These two reasons can be summarized by “Hide and rez” and “Resurrect didn’t feel good to play against” . I will start with the latter of those two reasons, as it can be undermined and pulled apart in fewer words.
“Resurrect didn’t feel good to play against” . The first and most obvious question to ask at this point is, “What ultimate, when used to any benefit of the enemy team, is fun to play against?”
Last I checked, being blown up by Rocket Barrage, sliced apart by Dragonblade, frozen by Blizzard, denied by Transcendence, nuked by Self-Destruct, or knocked down by Earthshatter, does not feel good. This is a PvP game; “disheartening to play against”, “frustrating to play against”, or “unfun to play against” are a given for at least one team for part of each match, or the game wouldn’t be empowering for the other team… and thus, wouldn’t be enjoyable. Using this as a reason to change a balanced mechanic isn’t justifiable, unless the same can be said about every other ability in the game. Otherwise, it is simply a double-standard that reveals favoritism.
The second rhetorical question to ask is, “Does it feel better to play against a hero that has been a must-pick for nearly a year?”
Would you prefer to play against a character that resembles every other hero in that their ultimate is annoying to deal with, or would you rather play against a hero that is objectively overpowered, has been nearly a win condition for far too long, and still has an annoying ultimate?
Shall we dive into a bit of player perspective philosophy?
Unless the hero is a balance concern, Player 2’s perception of Player 1’s character isn’t relevant. It is given that Player 2’s perception of Player 1’s character is likely negative when playing against Player 1. On the other hand, Player 1’s perception of Player 1’s character is not a given in any videogame. For the videogame to be successful, Player 1’s perception of their own character, or how it feels to play their own character, needs to be positive. If that perception is negative, players will stop playing. As a result, Player 1’s experience with Player 1’s character is infinitely more important than Player 2’s perception of Player 1’s character.
In short, a player needs to feel empowered by their own actions. The player does not need to feel empowered, and in a PvP game, should not and will not feel empowered, by the actions of their opponents.
Player 1’s experience with Player 1’s character was breached and disregarded when Blizzard tried to make Player 2’s perception of Player 1’s hero positive… which they also failed to do. By attempting to change that which neither needed to be changed nor could be changed, the balance team tampered with something that should never be altered.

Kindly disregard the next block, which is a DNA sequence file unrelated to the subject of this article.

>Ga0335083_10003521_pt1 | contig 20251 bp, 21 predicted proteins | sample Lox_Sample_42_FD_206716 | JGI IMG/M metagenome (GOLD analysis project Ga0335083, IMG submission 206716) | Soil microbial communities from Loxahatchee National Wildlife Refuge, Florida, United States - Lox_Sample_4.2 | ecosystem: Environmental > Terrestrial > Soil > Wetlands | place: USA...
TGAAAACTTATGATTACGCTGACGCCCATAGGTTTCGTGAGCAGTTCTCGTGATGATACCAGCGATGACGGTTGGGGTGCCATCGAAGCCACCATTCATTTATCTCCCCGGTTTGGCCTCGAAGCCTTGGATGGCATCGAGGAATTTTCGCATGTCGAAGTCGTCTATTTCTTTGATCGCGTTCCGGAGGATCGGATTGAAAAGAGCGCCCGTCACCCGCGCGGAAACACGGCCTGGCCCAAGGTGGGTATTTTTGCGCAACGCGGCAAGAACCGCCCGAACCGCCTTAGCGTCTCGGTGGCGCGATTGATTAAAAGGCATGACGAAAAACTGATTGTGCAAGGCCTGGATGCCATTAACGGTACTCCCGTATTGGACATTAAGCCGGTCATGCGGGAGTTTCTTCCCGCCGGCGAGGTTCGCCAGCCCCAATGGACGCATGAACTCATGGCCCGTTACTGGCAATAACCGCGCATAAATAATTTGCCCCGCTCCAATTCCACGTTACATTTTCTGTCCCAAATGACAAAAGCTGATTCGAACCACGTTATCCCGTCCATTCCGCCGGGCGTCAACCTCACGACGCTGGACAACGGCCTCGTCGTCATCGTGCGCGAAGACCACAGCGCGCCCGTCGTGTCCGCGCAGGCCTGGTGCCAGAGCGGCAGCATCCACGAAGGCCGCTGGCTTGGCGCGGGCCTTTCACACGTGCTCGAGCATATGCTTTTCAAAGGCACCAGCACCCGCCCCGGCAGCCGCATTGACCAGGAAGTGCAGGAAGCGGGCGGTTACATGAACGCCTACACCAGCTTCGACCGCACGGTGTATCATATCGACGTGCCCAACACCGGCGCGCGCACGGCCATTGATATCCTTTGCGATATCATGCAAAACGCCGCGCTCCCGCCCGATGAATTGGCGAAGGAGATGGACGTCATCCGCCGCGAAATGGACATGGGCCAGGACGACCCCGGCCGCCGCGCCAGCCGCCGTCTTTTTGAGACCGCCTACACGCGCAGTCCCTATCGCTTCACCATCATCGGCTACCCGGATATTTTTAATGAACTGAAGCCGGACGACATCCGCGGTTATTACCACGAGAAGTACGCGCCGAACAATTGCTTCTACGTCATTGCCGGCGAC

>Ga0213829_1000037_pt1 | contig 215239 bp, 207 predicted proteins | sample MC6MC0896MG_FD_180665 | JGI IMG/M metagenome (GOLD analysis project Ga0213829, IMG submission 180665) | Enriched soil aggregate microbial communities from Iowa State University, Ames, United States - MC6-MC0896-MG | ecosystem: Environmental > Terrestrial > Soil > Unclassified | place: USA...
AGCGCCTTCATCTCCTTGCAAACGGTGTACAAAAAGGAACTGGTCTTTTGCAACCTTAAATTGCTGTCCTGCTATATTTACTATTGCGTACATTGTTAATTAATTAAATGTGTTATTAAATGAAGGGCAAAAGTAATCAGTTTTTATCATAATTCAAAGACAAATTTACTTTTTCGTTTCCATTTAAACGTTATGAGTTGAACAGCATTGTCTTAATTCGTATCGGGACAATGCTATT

Moving onto “Hide and rez” …
“We think it’s wrong to tell a main-healing character to go off and hide somewhere and stop healing for some period of time.”
But it is fine for a main-damage character to go off and hide somewhere and stop dealing damage for some period of time, like many heroes currently do in preparation for an ultimate?
In actuality, you are right; just not for the reason you think you are. You are correct because hiding was maladaptive for the team’s chance of victory, and therefore was a bad way to play her. Allow me to explain this in an even more elaborate manner than my past few megaposts.
The success of a mass-Resurrection (4+ revived players) depended upon several factors:
- The Mercy’s ability to survive and execute the ability in the first place (the obvious one).
- The number of players alive on each team after the Resurrection.
- The number of available ultimates held by each team after the Resurrection (but primarily the enemy team).
- The shock value of Resurrect against the enemy (by far the most important factor for the post-rez fight).
The last factor is more important than the other two post-rez factors because it determines what other factors need to advantage the Mercy in order to have a good chance at a successful Resurrection. As the enemy team is given time to reorganize and fire their first attacks at the newly Resurrected team, they would already have a positioning advantage and the first shot… that is, if the team was expecting the Resurrection.
If the enemy team is expecting the Resurrection, they will have the post-rez advantages of the first shot and additional positioning time. Of course, this is a very bad situation to be in for the newly revived team, requiring some very strong advantages of their own to compensate and have a chance at winning the fight. In this case, they would need both the numbers advantage and the ultimate ability advantage.